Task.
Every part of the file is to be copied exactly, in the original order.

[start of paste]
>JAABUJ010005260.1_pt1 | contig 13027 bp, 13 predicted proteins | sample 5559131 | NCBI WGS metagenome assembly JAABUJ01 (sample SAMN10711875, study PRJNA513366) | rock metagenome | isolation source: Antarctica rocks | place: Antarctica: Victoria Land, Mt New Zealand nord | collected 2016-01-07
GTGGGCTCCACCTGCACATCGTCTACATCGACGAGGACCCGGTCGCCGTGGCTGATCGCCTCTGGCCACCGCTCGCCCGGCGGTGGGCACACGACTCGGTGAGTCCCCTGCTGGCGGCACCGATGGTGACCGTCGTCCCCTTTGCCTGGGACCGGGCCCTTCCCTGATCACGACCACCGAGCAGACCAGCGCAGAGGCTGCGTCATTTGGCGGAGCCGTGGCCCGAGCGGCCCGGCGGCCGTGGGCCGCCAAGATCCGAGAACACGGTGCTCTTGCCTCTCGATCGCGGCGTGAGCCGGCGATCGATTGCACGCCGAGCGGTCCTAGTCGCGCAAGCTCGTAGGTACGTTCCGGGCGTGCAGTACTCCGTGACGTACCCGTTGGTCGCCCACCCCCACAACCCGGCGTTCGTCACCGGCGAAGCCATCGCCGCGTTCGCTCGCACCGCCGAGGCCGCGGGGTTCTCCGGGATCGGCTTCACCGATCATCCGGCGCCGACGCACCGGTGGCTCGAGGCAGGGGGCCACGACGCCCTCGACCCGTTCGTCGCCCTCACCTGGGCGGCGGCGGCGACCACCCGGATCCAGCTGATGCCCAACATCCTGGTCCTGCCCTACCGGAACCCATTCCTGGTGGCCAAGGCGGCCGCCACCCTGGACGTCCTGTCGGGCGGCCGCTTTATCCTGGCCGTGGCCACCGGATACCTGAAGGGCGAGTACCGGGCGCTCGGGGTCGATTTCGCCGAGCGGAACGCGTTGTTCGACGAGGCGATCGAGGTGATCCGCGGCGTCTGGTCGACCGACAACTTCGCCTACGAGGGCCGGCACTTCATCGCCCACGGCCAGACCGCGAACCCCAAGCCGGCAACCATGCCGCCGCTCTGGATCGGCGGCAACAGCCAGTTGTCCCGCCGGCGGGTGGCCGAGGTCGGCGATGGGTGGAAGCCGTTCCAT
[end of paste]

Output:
>JAABUJ010005260.1_pt1 | contig 13027 bp, 13 predicted proteins | sample 5559131 | NCBI WGS metagenome assembly JAABUJ01 (sample SAMN10711875, study PRJNA513366) | rock metagenome | isolation source: Antarctica rocks | place: Antarctica: Victoria Land, Mt New Zealand nord | collected 2016-01-07
GTGGGCTCCACCTGCACATCGTCTACATCGACGAGGACCCGGTCGCCGTGGCTGATCGCCTCTGGCCACCGCTCGCCCGGCGGTGGGCACACGACTCGGTGAGTCCCCTGCTGGCGGCACCGATGGTGACCGTCGTCCCCTTTGCCTGGGACCGGGCCCTTCCCTGATCACGACCACCGAGCAGACCAGCGCAGAGGCTGCGTCATTTGGCGGAGCCGTGGCCCGAGCGGCCCGGCGGCCGTGGGCCGCCAAGATCCGAGAACACGGTGCTCTTGCCTCTCGATCGCGGCGTGAGCCGGCGATCGATTGCACGCCGAGCGGTCCTAGTCGCGCAAGCTCGTAGGTACGTTCCGGGCGTGCAGTACTCCGTGACGTACCCGTTGGTCGCCCACCCCCACAACCCGGCGTTCGTCACCGGCGAAGCCATCGCCGCGTTCGCTCGCACCGCCGAGGCCGCGGGGTTCTCCGGGATCGGCTTCACCGATCATCCGGCGCCGACGCACCGGTGGCTCGAGGCAGGGGGCCACGACGCCCTCGACCCGTTCGTCGCCCTCACCTGGGCGGCGGCGGCGACCACCCGGATCCAGCTGATGCCCAACATCCTGGTCCTGCCCTACCGGAACCCATTCCTGGTGGCCAAGGCGGCCGCCACCCTGGACGTCCTGTCGGGCGGCCGCTTTATCCTGGCCGTGGCCACCGGATACCTGAAGGGCGAGTACCGGGCGCTCGGGGTCGATTTCGCCGAGCGGAACGCGTTGTTCGACGAGGCGATCGAGGTGATCCGCGGCGTCTGGTCGACCGACAACTTCGCCTACGAGGGCCGGCACTTCATCGCCCACGGCCAGACCGCGAACCCCAAGCCGGCAACCATGCCGCCGCTCTGGATCGGCGGCAACAGCCAGTTGTCCCGCCGGCGGGTGGCCGAGGTCGGCGATGGGTGGAAGCCGTTCCAT